of capital in financial institutions, regulatory capital standards, and internal capital allocation.
Topics will include the assumptions and motivations underlying various proposals for
regulatory capital standards for banks and other financial institutions, innovations in methods
used by financial firms for internal capital allocation, and capital standards for banks in
emerging economies.
A special issue of the Bank's Economic Policy Review will be devoted to the conference
proceedings. For more information, please contact
March 27-28: The Consolidation of the Financial Services Industry. Academics and
practitioners from the United States and abroad will present and discuss the latest research on
the causes and consequences of consolidation in the financial services industry. The
conference will cover a wide range of topics, including the expansion of banking powers and
the regulation and supervision of multipurpose financial institutions, international mergers
and financial market globalization, the effect of bank consolidation on credit availability, and
the consequences of consolidation for the payments system.
The conference proceedings will be published in a special issue of the Journal of Banking
and Finance. For more information, please contact

Recently Published
Angelos A. Antzoulatos. "On the Excess Sensitivity of Consumption to Information about
Income." Journal of Macroeconomics 19, no. 3.
Rebecca S. Demsetz and Philip E. Strahan. "Diversification, Size, and Risk at Bank
Companies." Journal of Money, Credit, and Banking 29, no. 3.

Arturo Estrella and Frederic S. Mishkin. "Is There a Role for Monetary Aggregates in the
Conduct of Monetary Policy?" Journal of Monetary Economics 40.
Arturo Estrella and Frederic S. Mishkin. "The Predictive Power of the Term Structure
of Interest Rates in Europe and the United States: Implications for the European
Central Bank." European Economic Review 41, no. 7.
Carol Osler. "Charting: Chaos Theory in Disguise?" Journal of Futures Markets 17, no. 5.
Carol Rapaport. "Housing Demand and Community Choice: An Empirical Analysis."
Journal of Urban Economics 42, no. 2.
Philip E. Strahan. "The Role of Monitoring in Mitigating Moral Hazard Problems
Associated with Government Guarantees: Evidence from the Life Insurance Industry," with
Elijah Brewer and Thomas H. Mondschean. Journal of Risk and Insurance 64, no. 2.
Kei-Mu Yi. "Is There Endogenous Long-Run Growth? Evidence from the United States
and the United Kingdom," with Narayana Kocherlakota. Journal of Money, Credit,
and Banking 29, no. 2.

Table of Contents EconomicPolicyReview Current Issues Summaries Staff Report Summaries Also Available

October 1997

Also Available: July - September 1997
To obtain any of these articles or papers, visit our publications page.

Economic Policy Review
Volume 3, Number 2 (July)
Creating an Integrated Payment System: The Evolution of Fedwire, by Adam M. Gilbert,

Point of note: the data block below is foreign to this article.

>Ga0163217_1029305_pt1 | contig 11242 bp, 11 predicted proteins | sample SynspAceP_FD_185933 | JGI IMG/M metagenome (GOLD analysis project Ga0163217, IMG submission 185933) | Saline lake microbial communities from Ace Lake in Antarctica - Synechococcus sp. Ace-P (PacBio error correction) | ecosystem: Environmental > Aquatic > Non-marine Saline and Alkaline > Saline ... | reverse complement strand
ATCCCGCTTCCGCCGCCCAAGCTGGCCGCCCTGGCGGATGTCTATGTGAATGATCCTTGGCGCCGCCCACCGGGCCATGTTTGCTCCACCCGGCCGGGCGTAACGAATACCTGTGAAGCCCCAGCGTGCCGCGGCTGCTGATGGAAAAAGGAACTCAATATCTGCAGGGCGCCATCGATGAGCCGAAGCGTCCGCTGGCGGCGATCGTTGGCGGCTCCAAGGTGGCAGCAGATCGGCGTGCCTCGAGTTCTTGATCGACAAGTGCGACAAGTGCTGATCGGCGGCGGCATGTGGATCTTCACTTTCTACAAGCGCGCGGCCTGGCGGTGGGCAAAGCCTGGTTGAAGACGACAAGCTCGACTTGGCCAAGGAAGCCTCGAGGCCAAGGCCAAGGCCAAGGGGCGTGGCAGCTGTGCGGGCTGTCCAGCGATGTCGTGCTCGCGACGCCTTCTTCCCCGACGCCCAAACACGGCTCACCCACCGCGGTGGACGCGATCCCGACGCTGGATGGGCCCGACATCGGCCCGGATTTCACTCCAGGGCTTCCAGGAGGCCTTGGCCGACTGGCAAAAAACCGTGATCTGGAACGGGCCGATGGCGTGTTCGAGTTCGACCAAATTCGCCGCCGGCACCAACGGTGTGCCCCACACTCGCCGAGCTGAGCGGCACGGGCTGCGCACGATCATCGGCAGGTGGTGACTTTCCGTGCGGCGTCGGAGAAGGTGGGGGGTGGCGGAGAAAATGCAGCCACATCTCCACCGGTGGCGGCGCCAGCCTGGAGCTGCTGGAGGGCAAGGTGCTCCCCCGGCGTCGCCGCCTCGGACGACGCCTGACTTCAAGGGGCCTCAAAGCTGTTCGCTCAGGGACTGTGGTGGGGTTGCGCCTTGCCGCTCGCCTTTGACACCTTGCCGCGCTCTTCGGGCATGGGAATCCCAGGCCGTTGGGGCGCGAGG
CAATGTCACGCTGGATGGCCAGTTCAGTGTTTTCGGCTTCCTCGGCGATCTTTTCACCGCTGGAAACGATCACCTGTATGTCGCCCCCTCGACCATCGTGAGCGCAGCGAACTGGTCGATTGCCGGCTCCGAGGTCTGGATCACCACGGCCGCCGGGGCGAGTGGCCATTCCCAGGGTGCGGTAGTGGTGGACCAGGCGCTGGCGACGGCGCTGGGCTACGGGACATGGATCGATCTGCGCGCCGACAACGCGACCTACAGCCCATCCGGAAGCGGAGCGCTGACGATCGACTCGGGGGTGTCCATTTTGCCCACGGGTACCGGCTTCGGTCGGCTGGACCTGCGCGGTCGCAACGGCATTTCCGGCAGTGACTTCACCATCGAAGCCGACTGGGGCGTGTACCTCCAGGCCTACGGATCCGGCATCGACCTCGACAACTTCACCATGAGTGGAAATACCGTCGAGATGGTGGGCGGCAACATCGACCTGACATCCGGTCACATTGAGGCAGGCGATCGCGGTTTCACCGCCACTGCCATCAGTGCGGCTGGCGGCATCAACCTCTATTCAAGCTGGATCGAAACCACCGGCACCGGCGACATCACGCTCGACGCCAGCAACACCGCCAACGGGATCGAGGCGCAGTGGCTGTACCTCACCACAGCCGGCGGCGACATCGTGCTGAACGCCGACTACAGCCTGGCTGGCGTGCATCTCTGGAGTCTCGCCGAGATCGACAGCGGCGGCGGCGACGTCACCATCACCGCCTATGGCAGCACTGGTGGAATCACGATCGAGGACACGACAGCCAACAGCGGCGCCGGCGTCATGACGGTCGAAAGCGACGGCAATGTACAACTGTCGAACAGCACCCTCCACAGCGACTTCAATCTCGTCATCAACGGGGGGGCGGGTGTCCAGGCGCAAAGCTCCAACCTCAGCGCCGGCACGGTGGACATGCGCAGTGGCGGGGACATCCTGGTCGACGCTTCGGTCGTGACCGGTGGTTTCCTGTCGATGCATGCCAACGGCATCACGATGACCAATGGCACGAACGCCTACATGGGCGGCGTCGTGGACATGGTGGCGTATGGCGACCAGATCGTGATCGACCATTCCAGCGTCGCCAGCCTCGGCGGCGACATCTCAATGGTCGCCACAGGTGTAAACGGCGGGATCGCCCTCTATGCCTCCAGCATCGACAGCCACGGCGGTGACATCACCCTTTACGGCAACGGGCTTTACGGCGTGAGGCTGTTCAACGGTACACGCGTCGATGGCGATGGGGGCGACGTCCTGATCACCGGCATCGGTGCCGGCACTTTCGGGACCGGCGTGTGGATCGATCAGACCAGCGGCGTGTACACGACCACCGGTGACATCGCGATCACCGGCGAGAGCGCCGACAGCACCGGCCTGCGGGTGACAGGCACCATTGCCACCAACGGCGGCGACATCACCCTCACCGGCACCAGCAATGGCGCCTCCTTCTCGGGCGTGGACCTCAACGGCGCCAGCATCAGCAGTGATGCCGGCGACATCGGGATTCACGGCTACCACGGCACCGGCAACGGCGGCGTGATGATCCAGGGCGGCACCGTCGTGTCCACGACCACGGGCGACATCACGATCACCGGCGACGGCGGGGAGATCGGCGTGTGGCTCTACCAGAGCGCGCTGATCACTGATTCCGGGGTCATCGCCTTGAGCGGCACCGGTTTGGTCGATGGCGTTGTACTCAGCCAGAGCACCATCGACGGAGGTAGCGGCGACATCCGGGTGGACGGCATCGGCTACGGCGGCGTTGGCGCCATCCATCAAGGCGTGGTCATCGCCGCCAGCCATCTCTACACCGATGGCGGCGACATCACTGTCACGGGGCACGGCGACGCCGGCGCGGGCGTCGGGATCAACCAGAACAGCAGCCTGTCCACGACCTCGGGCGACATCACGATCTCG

Dara Hunt, and Kenneth C. Winch
The Round-the-Clock Market for U.S. Treasury Securities, by Michael J. Fleming
Market Returns and Mutual Fund Flows, by Eli M. Remolona, Paul Kleiman, and Debbie
The Evolving External Orientation of Manufacturing: A Profile of Four Countries, by José
Campa and Linda S. Goldberg
Credit, Equity, and Mortgage Refinancings, by Stavros Peristiani, Paul Bennett, Gordon
Monsen, Richard Peach, and Jonathan Raiff

Current Issues in Economics and Finance
The Market to the Rescue? The Promise—and the Price—of the New Social Security
Investment Proposals, by Susan Miller
Volume 3, Number 10 (August)
Do Rising Labor Costs Trigger Higher Inflation? by David A. Brauer
Volume 3, Number 11 (September)

Staff Reports
Traders' Broker Choice, Market Liquidity, and Market Structure, by Sugato Chakravarty and
Asani Sarkar
Number 28 (August)
Agency Problems and Risk Taking at Banks, by Rebecca S. Demsetz, Marc R. Saidenberg,
and Philip E. Strahan
Number 29 (September)

Research Papers
Market Liquidity and Trader Welfare in Multiple Dealer Markets: Evidence from Dual
Trading Restrictions, by Peter R. Locke, Asani Sarkar, and Lifan Wu
Number 9721 (July)
Retail Inventories, Internal Finance, and Aggregate Fluctuations: Evidence from Firm-Level
U.S. Data, by Egon Zakrajsek
Number 9722 (July)

Is There an Inflation Puzzle? by Cara S. Lown and Robert W. Rich
Number 9723 (August)
Rational Herding and the Spatial Clustering of Bank Branches: An Empirical Analysis, by
Angela Chang, Shubham Chaudhuri, and Jith Jayaratne
Number 9724 (August)
The Slope of the Credit Yield Curve for Speculative-Grade Issuers, by Jean Helwege and
Christopher Turner
Number 9725 (August)
Non-Linear Consumption Dynamics, by Angelos A. Antzoulatos
Number 9726 (August)
Technology, Trade, and Growth: Some Empirical Findings, by Michelle Connolly
Number 9727 (September)
Macroeconomic Forecasts under the Prism of Error-Correction Models, by Angelos A.
Number 9728 (September)
Do Better Schools Matter? Parental Valuation of Elementary Education, by Sandra Black
Number 9729 (September)
The views expressed in Research Update are those of the authors and do not necessarily
reflect the position of the Federal Reserve Bank of New York or the Federal Reserve System.

Table of Contents Economic Policy Review Current Issues Summaries Staff Report Summaries What'sNew